When foreign horse became Irish beef

County View

County View
John Healy

It was just ten years ago, and it was anything but a happy new year when an explosive food scandal threatened to undermine the Irish food industry. For the inspectorate team of the Food Safety Authority (FSA), it had been a particularly stressful Christmas.
Early in December 2012, a routine check of frozen beef burgers from a number of supermarkets had yielded devastating findings. The inspection found that one third of the so-called beef products actually contained horse meat, while 85 percent contained pig meat. It was a horror discovery, bordering so much on the incredible that inspectors were slow to accept the evidence.
Further tests were carried out over the following weeks, but the results were incontrovertible. On one particular testing day in December, out of 27 samples of beef burger selected for testing, 23 were found to have pig DNA, and ten contained horse meat.
When a beef burger from Tesco was found to contain 29 per cent equine DNA, it was time to call halt. The product had been supplied by Silvercrest, a subsidiary of the massive Irish food processor, the ABP group. Silvercrest had also supplied Dunnes stores, Aldi, Lidl, and Iceland; within hours, every Silvercrest product – and especially its frozen beef burgers – were withdrawn from the shelves of all five retailers.
By now, the Irish FSA had alerted fellow regulatory bodies across Europe, and the blame game started in earnest. In a bid to quell public anger and disquiet, regulators were at one in proclaiming that the findings, upsetting as they were, did not constitute a health issue – eating horse meat might not be to everyone’s taste, but it did not cause health damage. (But public outrage was hardly assuaged when it was revealed that Aintree racecourse had a contract to remove dead Grand National horses to a slaughter house in west Yorkshire.)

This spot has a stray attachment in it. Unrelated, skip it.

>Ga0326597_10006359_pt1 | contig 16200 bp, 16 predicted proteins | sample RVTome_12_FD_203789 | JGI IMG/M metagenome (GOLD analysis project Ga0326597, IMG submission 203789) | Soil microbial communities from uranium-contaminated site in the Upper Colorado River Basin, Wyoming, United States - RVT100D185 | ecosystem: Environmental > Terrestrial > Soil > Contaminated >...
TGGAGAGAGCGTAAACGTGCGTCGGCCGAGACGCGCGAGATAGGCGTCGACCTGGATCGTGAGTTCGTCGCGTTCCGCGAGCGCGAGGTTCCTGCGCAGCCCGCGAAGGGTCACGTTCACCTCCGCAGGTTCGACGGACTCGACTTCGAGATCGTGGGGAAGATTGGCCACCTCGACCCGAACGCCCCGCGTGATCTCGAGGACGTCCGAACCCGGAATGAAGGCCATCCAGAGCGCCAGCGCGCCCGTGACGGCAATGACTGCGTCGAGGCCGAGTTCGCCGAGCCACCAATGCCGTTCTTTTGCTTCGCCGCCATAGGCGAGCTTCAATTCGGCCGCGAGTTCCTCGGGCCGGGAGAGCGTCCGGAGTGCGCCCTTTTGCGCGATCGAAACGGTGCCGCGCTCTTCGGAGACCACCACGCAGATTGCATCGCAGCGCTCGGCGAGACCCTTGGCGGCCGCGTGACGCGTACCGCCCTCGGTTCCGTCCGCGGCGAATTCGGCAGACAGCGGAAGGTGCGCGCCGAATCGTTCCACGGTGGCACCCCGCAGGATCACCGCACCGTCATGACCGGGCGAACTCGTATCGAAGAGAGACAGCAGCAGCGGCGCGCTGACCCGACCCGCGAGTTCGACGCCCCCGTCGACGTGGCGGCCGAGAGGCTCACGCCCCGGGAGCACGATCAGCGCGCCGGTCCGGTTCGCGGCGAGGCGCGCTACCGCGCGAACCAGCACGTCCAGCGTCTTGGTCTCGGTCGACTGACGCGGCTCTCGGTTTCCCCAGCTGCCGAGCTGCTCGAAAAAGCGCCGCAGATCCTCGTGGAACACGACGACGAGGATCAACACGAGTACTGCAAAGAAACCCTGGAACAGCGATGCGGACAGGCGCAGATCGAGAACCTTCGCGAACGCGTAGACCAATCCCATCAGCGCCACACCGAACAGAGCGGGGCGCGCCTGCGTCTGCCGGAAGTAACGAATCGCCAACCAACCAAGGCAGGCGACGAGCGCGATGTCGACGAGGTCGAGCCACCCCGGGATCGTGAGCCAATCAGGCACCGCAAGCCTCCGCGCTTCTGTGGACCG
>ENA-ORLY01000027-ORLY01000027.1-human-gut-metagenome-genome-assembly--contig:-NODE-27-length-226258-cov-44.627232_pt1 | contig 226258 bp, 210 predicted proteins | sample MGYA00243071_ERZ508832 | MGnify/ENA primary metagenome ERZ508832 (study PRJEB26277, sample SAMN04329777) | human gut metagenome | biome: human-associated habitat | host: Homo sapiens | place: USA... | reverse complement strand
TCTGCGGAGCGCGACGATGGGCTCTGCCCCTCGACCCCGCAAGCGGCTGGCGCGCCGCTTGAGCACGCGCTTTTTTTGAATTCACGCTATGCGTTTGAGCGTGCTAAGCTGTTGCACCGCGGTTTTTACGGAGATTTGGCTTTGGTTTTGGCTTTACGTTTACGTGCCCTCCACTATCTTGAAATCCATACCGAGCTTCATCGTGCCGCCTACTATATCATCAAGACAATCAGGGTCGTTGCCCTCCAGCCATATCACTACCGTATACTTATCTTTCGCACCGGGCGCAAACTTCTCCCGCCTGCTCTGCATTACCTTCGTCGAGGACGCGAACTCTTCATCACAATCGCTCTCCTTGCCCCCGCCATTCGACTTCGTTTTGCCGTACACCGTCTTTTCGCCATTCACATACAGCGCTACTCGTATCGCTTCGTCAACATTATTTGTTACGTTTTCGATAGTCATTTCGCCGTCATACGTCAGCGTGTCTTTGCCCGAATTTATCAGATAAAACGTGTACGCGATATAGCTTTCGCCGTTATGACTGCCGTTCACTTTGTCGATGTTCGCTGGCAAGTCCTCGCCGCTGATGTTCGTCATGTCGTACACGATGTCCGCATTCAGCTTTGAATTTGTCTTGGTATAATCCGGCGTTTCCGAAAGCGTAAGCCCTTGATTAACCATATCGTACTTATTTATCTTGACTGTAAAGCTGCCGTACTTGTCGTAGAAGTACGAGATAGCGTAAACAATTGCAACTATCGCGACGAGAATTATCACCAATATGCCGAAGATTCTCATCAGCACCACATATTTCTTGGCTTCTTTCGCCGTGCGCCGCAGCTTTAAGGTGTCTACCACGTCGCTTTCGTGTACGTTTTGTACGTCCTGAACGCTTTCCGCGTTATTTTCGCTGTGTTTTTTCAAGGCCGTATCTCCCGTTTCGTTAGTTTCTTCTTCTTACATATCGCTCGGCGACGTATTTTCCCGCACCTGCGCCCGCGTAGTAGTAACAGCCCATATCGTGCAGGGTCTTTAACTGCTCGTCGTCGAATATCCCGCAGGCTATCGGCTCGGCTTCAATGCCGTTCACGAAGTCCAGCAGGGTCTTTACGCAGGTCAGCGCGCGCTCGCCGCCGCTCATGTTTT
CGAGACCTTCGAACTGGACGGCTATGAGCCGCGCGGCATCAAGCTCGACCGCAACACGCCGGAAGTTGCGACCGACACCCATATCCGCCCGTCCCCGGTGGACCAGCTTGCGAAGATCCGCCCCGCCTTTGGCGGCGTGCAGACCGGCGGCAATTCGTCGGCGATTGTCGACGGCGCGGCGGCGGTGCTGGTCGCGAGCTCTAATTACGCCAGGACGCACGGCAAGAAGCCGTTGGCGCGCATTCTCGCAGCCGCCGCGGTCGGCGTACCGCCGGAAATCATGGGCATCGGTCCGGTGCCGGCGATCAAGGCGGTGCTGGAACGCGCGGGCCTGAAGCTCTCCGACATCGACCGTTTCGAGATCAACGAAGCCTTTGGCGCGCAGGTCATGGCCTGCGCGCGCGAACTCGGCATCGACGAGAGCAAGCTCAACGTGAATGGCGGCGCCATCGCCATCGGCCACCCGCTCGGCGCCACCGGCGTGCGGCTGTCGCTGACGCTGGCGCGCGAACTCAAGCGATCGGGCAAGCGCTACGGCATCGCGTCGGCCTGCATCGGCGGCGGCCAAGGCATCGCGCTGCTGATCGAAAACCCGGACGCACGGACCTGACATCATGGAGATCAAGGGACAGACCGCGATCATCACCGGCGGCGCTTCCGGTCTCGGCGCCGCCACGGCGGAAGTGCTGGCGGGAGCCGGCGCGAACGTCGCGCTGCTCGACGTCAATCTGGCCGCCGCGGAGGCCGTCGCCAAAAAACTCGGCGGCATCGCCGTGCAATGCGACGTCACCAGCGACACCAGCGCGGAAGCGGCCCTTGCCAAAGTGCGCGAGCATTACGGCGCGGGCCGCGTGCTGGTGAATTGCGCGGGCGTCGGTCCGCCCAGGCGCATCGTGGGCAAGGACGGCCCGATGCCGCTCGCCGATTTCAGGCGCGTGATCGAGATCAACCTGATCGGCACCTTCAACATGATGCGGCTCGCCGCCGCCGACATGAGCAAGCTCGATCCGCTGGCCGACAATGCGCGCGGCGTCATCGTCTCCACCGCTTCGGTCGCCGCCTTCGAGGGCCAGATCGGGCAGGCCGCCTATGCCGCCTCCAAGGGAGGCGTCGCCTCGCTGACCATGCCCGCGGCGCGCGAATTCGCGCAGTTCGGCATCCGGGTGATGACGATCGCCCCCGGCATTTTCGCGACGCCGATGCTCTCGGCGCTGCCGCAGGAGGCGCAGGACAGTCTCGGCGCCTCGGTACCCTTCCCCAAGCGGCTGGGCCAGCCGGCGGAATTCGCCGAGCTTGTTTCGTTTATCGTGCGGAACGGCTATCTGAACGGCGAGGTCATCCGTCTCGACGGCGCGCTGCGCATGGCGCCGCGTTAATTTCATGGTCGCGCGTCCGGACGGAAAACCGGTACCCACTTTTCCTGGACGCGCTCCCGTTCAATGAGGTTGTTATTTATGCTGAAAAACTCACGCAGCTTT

Soon, 13 European countries found themselves embroiled in the scandal, with every ‘beef’ producer pointing the accusing finger further back along the supply chain. To much public cynicism, a Department of Agriculture enquiry concluded that ‘there was no evidence that Silvercrest had knowingly used or purchased horse meat’. The failure, it found, was a question of lax EU regulation, mismanagement, and quality control deficiencies, rather than of exploiting the vast price differential between horse meat from eastern Europe and genuine beef from Ireland.
As the scandal made world headlines, the parcel was being passed at lightning speed from one country to the next. At a cold storage plant in northern Ireland, huge blocks of frozen meat were found to contain 80 per cent horse meat. The supplier, a meat broker called MacAdam Foods, pleaded that it had bought the meat in good faith from Flexi Foods, in Hull, who in turn claimed it had innocently imported the meat from Poland and Romania.
Attempts to hang the entire blame on abattoirs in Romania foundered when a French government inquiry found that the suspect meat had left Romania clearly and correctly labelled as horse meat, but it had been later relabelled as beef. Now it was the turn of Spanghero, a French meat processor, which ‘knowingly sold horse meat labelled as beef, falsified documentation, and shipped a thousand tonnes onto the European market in the space of six months’.
By the time the dust settled, to the great relief of the Government, Ireland had come out of the experience unscathed, having actually won much praise for exposing the scandal in the first place. The country’s retail butchers enjoyed an upsurge in business and a chastened beef industry conceded that the day of self-regulation, loose oversight and the cutting of corners was at an end.